Three injured in clashes between local tribes, militants in Sinai
Three civilians have sustained injuries in clashes between militants and local tribes in Egypt’s volatile Sinai Peninsula, where the government is battling a Daesh-led insurgency.
Egyptian security sources said clashes erupted on the outskirts of the border town of Rafah, located 340 kilometers east of the capital, Cairo, on Sunday.
The sources, who spoke on condition of anonymity, said the injuries were the result of an RPG attack launched by the militants on a truck allegedly smuggling cigarettes into the area.
The officials noted that the Sunday attack had been in response to an earlier kidnapping of three militants by the local tribes.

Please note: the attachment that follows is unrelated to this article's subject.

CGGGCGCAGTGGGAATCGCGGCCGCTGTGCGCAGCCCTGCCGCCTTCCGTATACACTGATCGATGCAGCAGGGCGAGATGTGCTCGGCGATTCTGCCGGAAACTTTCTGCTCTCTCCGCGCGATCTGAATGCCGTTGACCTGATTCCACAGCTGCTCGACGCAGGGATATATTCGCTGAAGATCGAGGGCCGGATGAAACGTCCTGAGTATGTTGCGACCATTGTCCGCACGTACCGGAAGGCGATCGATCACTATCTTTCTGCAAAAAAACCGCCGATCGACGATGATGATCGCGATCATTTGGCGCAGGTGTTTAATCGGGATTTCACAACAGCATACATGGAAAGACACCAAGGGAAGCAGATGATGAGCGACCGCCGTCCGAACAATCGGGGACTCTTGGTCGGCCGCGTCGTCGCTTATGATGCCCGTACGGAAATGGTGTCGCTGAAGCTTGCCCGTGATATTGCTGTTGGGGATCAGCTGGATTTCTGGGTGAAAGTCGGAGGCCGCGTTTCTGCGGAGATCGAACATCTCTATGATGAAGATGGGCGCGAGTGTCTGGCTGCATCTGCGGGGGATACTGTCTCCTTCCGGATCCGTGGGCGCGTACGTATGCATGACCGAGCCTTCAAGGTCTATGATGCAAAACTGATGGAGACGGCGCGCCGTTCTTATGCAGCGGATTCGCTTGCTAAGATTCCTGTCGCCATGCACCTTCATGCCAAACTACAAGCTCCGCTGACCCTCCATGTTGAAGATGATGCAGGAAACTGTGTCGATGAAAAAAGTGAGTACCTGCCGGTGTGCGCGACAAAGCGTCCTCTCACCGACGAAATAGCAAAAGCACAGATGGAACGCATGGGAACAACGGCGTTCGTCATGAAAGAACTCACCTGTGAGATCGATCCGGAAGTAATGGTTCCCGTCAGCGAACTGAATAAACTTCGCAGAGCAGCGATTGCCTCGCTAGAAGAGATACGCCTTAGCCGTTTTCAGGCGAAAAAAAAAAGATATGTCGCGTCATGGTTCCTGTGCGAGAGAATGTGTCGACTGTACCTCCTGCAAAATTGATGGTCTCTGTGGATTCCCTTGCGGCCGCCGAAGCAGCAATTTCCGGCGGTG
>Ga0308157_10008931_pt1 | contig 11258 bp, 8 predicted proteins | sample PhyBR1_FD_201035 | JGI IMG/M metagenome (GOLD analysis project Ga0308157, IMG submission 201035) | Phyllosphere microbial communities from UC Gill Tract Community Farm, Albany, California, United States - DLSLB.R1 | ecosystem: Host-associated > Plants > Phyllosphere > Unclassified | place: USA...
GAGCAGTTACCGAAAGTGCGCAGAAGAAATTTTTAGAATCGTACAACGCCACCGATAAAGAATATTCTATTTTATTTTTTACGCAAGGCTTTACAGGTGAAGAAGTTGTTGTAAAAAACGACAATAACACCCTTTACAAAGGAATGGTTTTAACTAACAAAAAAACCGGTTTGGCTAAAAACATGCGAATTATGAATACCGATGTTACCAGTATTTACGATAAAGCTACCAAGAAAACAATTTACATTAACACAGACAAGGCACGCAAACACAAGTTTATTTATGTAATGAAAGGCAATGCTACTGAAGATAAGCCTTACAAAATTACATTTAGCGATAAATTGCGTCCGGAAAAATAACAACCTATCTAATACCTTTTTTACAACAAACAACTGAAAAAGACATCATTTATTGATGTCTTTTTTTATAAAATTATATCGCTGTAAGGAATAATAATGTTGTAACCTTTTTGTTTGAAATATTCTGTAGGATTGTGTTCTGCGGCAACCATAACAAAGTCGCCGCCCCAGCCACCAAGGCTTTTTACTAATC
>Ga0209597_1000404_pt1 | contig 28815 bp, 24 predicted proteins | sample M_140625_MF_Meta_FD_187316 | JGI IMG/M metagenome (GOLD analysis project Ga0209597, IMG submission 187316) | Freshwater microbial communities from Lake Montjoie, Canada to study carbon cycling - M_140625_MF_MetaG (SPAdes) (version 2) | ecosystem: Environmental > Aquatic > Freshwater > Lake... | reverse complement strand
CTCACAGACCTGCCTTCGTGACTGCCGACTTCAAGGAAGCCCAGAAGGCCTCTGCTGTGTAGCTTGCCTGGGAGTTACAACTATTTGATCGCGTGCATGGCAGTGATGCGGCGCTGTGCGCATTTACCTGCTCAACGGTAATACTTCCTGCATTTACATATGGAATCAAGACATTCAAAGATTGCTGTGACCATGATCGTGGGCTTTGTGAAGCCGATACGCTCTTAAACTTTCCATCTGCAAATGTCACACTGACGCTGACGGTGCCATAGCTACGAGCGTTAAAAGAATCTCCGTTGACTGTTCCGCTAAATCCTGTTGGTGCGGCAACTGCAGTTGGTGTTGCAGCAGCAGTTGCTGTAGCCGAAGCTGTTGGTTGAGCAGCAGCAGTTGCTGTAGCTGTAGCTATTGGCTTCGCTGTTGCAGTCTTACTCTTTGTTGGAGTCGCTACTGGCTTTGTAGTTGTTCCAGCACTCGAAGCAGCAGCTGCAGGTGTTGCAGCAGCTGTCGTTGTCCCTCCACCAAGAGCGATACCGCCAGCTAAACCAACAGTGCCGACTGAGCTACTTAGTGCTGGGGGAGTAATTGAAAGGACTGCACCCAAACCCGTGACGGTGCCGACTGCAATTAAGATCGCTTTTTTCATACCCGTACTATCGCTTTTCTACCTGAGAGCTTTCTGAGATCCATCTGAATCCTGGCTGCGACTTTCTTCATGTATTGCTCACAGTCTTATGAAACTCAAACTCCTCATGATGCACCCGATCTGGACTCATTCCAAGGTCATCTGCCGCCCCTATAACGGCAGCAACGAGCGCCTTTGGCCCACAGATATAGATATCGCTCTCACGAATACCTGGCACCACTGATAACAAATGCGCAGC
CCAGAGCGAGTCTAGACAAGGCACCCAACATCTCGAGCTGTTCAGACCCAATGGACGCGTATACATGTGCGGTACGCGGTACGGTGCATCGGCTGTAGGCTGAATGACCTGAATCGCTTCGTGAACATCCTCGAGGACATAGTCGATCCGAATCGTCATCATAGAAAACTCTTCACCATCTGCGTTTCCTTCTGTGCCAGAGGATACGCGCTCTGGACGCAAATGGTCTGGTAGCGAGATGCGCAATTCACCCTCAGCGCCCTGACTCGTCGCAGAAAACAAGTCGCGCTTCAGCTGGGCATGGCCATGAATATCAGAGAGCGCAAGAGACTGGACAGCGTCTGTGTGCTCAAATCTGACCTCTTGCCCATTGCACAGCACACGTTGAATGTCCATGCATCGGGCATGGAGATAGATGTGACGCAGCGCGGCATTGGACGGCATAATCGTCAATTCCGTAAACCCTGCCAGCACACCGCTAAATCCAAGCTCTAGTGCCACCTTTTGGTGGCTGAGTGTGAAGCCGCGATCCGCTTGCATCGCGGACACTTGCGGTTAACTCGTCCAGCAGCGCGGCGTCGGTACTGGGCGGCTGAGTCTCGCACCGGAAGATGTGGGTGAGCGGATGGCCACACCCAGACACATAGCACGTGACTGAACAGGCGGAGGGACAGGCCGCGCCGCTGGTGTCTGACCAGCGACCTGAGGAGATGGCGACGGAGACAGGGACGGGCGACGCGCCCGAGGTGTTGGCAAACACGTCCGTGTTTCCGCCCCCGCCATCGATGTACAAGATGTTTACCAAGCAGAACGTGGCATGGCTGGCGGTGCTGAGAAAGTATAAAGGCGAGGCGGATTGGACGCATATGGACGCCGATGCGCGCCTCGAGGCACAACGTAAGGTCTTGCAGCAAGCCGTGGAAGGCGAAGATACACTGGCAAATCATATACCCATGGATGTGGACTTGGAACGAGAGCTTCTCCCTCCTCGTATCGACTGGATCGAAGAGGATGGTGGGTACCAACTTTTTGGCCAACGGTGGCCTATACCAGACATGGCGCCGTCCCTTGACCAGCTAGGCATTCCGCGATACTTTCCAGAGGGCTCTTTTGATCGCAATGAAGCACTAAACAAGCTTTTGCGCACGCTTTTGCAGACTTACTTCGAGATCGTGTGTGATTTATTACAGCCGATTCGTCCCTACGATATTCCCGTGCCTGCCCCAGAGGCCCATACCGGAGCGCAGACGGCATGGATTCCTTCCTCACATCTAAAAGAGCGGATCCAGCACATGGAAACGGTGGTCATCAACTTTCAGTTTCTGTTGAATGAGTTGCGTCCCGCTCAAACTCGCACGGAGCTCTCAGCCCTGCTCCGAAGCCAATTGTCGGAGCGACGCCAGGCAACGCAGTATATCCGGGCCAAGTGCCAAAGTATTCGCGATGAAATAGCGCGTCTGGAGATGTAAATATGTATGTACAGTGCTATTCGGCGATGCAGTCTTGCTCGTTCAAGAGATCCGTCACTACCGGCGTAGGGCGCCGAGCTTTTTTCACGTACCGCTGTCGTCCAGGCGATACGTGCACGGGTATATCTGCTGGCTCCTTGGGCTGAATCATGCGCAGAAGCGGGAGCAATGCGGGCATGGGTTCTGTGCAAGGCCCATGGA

The Sinai Peninsula has been under a state of emergency since October 2014, after a deadly terrorist attack left 33 Egyptian soldiers dead.
Over the past years, militants have been carrying out anti-government activities and fatal attacks, taking advantage of the turmoil caused in Egypt after the democratically-elected president, Mohamed Morsi, was ousted by a military-led coup in July 2013.
The Velayat Sinai militant group, previously known as Ansar Bait al-Maqdis, has claimed responsibility for most of the assaults, mainly targeting the army and police. In November 2014, the group pledged allegiance to the Daesh Takfiri terrorist group, which is mainly operating in Iraq and Syria.